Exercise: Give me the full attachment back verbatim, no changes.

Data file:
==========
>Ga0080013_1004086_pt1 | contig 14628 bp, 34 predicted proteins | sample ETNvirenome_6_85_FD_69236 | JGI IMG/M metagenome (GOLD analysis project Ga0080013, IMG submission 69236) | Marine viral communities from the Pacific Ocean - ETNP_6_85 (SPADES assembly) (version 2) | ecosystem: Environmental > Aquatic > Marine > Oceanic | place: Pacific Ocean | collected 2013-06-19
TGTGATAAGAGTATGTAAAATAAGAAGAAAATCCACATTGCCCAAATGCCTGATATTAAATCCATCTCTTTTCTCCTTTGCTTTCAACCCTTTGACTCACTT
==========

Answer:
>Ga0080013_1004086_pt1 | contig 14628 bp, 34 predicted proteins | sample ETNvirenome_6_85_FD_69236 | JGI IMG/M metagenome (GOLD analysis project Ga0080013, IMG submission 69236) | Marine viral communities from the Pacific Ocean - ETNP_6_85 (SPADES assembly) (version 2) | ecosystem: Environmental > Aquatic > Marine > Oceanic | place: Pacific Ocean | collected 2013-06-19
TGTGATAAGAGTATGTAAAATAAGAAGAAAATCCACATTGCCCAAATGCCTGATATTAAATCCATCTCTTTTCTCCTTTGCTTTCAACCCTTTGACTCACTT